Attorney General of Arkansas — Opinion
Opinion Delivered April 24, 1991
WINSTON BRYANT, Attorney General
Mr. Charles L. Robinson Legislative Auditor State Capitol Room 172 Little Rock, Arkansas 72201
Dear Mr. Robinson:
This is in response to your request for an opinion concerning the calculation of “net current revenue,” as that term is used in A.C.A. § 6-20-307 (Supp. 1989), of the Whitehall School District for the year 1989-90. Specifically, you note that a utility company in the district paid a portion of its real and personal property taxes in Jefferson County under protest and requested that the taxes be placed in a tax protest fund pending the outcome of litigation filed by the utility. The taxes paid were a portion of the 1987 taxes collected in 1988 and a portion of the 1988 taxes collected in 1989. The county, instead of placing the funds in a tax protest fund, distributed them to Whitehall School District which used the funds in determining and paying teacher salaries in the district.
In February 1990, the Pulaski County Chancery Court ruled that approximately $171,000 of taxes must be refunded to the utility. Pursuant to court order, the Whitehall School District refunded approximately $171,000 of the taxes collected.
Your question, based upon these facts, is as follows:
Under the facts presented, for the 1989-90 school fiscal year, in calculating the net current revenue, may the Whitehall School District deduct the approximately $171,000 in protested taxes that were repaid pursuant to a court order?
“Net current revenue” is a term used in the “School Finance Act of 1984,” which was enacted as Act 34 of 1983 (Ex. Sess.) and codified at A.C.A. § 6-20-301 et seq. It is important because that subchapter requires school districts to pay 70% of their “net current revenue” for teachers’ salaries in the district. A.C.A. § 6-20-307 (c). Additionally, each district, in order to receive state aid, must pay its teachers 56% of the increase in “net current revenue” from one year to the next. A.C.A. §6-20-319 (4)(A).
It is my opinion that the answer to your question, based upon the facts as you have presented them, is “no.”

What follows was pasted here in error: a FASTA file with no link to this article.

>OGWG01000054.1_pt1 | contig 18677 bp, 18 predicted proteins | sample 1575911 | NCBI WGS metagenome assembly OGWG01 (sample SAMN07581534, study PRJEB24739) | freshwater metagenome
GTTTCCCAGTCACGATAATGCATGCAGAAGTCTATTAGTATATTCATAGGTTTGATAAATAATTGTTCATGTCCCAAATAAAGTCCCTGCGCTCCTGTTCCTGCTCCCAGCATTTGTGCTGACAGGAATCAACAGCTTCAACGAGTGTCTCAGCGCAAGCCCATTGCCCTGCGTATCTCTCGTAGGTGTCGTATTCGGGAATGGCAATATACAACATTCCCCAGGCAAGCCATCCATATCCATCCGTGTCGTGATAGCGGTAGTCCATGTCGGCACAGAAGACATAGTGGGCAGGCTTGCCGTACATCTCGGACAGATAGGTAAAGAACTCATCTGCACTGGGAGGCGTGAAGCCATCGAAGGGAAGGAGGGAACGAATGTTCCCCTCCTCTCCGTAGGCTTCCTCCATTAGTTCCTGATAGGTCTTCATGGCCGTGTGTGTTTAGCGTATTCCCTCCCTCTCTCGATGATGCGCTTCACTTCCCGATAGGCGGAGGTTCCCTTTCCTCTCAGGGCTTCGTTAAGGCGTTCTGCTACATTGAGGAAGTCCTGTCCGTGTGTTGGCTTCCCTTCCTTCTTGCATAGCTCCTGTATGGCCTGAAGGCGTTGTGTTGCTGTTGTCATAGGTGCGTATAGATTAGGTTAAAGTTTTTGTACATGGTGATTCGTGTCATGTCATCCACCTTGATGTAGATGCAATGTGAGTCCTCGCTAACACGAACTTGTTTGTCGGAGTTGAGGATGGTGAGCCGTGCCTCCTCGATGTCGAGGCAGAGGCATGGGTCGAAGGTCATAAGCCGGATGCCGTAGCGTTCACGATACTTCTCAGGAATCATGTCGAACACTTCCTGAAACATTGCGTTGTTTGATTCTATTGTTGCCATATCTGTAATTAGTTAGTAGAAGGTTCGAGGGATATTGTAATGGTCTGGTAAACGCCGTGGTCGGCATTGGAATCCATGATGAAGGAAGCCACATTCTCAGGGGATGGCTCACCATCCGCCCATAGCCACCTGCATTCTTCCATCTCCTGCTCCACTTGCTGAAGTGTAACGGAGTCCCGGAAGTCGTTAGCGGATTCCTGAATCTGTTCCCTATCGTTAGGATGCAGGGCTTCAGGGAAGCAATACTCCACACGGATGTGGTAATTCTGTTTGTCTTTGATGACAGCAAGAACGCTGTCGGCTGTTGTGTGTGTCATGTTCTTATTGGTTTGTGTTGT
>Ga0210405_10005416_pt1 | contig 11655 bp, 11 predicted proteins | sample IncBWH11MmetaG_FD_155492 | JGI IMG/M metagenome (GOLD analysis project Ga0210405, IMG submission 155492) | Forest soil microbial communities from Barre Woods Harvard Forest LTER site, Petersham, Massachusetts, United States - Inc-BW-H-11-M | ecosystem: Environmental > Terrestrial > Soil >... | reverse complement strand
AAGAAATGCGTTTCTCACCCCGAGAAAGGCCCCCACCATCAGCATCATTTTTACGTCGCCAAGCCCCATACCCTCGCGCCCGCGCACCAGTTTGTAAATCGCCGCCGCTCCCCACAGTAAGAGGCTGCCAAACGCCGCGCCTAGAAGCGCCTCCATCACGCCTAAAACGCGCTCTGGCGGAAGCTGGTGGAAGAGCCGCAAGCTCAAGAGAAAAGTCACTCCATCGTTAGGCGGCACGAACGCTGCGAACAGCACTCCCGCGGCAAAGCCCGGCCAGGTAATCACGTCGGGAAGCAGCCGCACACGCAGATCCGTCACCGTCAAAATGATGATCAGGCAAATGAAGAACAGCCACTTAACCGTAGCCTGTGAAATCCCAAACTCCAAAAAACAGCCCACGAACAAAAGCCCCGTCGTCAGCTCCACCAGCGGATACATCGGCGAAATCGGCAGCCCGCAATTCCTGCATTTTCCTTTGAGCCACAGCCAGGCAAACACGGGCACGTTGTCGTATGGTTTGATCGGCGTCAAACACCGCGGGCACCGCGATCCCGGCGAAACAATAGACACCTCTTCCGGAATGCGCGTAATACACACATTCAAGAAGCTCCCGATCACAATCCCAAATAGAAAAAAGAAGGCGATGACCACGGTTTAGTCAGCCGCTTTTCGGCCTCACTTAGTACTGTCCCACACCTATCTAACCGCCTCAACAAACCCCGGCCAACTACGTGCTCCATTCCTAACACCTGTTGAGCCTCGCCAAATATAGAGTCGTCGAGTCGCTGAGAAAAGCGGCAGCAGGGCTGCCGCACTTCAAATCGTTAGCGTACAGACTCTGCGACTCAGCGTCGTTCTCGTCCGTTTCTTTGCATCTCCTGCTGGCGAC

We should note, however, that this conclusion is not based upon any facts evidencing the escrow or setting aside of the protested funds. This question is not presented by your request. The facts as you present them evidence only that the district received the protested funds, spent them one year, and then was required to refund them in the following year. It is our understanding the district wrote a check to the utility out of 1989-90 revenues to refund the contested taxes spent in 1988-89.
The answer to your question is “no,” because no provision of law authorizes the deduction of such sums from “net current revenue.” The statute defines “gross current revenue” for the year, and then provides that:
net current revenue shall be the gross current revenue . . . less the amount received for state transportation aid, the amount set aside for textbook program aid, the amount paid from debt service revenue that is required to meet principal and interest payments on commercial bonds, and any amounts due the state revolving loan program.
The statute is very specific as to the items which may be deducted from gross current revenue to arrive at net current revenue. This office has previously opined that this list is exhaustive and deductions may not be made if unauthorized. See
Opinion No. 85-183 at 3, copy enclosed.
It is therefore my opinion that the answer to your question must be “no.” Any correction of this situation must be achieved through legislature clarification.
The foregoing opinion, which I hereby approve, was prepared by Assistant Attorney General Elana L. Cunningham.
WINSTON BRYANT Attorney General